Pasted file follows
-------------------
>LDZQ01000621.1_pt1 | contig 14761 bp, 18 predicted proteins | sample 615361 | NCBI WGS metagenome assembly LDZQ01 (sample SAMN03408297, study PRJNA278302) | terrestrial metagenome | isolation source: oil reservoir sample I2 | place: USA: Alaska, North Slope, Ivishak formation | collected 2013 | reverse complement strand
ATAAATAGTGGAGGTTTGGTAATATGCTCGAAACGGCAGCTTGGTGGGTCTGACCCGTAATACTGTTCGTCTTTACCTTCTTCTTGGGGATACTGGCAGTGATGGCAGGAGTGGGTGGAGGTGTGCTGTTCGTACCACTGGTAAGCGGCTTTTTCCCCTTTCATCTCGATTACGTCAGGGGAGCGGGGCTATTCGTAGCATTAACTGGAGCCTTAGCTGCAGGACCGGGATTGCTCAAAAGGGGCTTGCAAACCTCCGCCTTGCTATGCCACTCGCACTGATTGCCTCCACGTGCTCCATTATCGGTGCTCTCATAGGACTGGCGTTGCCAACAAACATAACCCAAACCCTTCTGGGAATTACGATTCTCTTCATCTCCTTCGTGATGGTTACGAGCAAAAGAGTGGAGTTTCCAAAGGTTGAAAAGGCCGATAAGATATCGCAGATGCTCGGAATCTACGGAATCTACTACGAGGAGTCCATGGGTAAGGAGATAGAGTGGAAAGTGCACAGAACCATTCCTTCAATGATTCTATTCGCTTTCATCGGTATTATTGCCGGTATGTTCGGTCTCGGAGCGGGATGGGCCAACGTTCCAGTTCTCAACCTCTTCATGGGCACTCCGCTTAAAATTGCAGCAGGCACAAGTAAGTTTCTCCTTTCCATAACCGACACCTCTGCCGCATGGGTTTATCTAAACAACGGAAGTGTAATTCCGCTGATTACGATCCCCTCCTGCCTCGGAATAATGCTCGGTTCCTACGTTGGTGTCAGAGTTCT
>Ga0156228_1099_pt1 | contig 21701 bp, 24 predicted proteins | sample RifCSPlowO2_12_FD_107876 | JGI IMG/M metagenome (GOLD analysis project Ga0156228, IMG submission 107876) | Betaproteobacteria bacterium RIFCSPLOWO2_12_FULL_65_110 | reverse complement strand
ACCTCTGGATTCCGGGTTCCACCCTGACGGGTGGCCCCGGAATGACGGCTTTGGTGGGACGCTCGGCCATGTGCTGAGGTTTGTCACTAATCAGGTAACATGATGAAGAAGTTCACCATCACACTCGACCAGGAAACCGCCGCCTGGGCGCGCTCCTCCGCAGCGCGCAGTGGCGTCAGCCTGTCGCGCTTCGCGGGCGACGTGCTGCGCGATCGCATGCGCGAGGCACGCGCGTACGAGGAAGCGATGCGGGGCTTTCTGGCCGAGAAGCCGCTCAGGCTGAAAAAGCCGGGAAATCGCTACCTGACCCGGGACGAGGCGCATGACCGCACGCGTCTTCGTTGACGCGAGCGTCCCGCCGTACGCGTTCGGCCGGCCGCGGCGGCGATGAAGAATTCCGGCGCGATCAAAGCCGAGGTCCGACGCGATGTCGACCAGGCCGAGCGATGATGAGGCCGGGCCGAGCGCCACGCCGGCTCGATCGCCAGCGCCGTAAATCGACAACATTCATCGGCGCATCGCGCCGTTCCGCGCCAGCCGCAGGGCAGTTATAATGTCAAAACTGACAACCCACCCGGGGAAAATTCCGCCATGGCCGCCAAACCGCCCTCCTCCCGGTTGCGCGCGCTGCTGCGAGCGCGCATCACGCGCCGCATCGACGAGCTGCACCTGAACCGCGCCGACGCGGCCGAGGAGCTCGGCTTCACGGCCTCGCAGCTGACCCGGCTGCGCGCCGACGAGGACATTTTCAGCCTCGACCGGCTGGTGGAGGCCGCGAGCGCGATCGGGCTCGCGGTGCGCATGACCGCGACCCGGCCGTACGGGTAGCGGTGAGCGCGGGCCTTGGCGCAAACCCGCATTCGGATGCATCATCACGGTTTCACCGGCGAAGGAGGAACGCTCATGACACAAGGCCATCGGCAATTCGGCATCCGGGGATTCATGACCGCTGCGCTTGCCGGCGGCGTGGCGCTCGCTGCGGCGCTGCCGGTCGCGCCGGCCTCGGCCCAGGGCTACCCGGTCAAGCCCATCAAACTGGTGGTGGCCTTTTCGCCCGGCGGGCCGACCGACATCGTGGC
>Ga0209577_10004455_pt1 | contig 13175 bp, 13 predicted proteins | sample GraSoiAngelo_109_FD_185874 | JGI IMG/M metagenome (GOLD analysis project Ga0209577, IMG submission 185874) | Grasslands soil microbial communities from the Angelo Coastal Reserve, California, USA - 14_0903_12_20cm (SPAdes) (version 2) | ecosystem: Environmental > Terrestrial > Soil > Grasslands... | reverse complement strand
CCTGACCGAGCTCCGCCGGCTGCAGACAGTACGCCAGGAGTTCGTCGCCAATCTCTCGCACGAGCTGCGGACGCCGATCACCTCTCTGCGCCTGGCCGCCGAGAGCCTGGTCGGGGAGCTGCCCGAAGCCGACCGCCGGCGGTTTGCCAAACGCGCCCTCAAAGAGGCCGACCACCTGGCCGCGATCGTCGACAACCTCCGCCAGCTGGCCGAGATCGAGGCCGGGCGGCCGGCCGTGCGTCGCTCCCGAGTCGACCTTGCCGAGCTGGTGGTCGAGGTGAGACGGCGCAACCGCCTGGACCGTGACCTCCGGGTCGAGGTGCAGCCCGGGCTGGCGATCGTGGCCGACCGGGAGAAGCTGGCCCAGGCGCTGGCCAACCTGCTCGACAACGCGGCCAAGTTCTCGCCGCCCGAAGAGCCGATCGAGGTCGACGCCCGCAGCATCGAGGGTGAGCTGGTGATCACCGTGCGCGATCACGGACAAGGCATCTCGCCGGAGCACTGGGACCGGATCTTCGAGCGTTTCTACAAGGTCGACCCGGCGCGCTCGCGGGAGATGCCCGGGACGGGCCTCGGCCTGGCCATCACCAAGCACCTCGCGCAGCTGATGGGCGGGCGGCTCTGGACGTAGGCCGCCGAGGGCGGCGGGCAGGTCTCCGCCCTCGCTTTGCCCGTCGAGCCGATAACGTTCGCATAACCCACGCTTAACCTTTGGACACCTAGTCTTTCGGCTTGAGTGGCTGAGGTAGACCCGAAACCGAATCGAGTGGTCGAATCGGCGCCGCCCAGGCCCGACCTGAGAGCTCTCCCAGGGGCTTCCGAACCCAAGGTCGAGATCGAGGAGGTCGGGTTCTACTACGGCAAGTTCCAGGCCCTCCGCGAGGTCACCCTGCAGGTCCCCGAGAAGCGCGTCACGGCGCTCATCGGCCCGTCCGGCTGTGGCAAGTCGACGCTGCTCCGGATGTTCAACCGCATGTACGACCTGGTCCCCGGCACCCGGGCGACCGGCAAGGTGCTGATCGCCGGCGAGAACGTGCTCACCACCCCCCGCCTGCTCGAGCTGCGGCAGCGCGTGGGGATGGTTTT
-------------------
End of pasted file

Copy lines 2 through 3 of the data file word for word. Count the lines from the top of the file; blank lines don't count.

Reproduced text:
ATAAATAGTGGAGGTTTGGTAATATGCTCGAAACGGCAGCTTGGTGGGTCTGACCCGTAATACTGTTCGTCTTTACCTTCTTCTTGGGGATACTGGCAGTGATGGCAGGAGTGGGTGGAGGTGTGCTGTTCGTACCACTGGTAAGCGGCTTTTTCCCCTTTCATCTCGATTACGTCAGGGGAGCGGGGCTATTCGTAGCATTAACTGGAGCCTTAGCTGCAGGACCGGGATTGCTCAAAAGGGGCTTGCAAACCTCCGCCTTGCTATGCCACTCGCACTGATTGCCTCCACGTGCTCCATTATCGGTGCTCTCATAGGACTGGCGTTGCCAACAAACATAACCCAAACCCTTCTGGGAATTACGATTCTCTTCATCTCCTTCGTGATGGTTACGAGCAAAAGAGTGGAGTTTCCAAAGGTTGAAAAGGCCGATAAGATATCGCAGATGCTCGGAATCTACGGAATCTACTACGAGGAGTCCATGGGTAAGGAGATAGAGTGGAAAGTGCACAGAACCATTCCTTCAATGATTCTATTCGCTTTCATCGGTATTATTGCCGGTATGTTCGGTCTCGGAGCGGGATGGGCCAACGTTCCAGTTCTCAACCTCTTCATGGGCACTCCGCTTAAAATTGCAGCAGGCACAAGTAAGTTTCTCCTTTCCATAACCGACACCTCTGCCGCATGGGTTTATCTAAACAACGGAAGTGTAATTCCGCTGATTACGATCCCCTCCTGCCTCGGAATAATGCTCGGTTCCTACGTTGGTGTCAGAGTTCT
>Ga0156228_1099_pt1 | contig 21701 bp, 24 predicted proteins | sample RifCSPlowO2_12_FD_107876 | JGI IMG/M metagenome (GOLD analysis project Ga0156228, IMG submission 107876) | Betaproteobacteria bacterium RIFCSPLOWO2_12_FULL_65_110 | reverse complement strand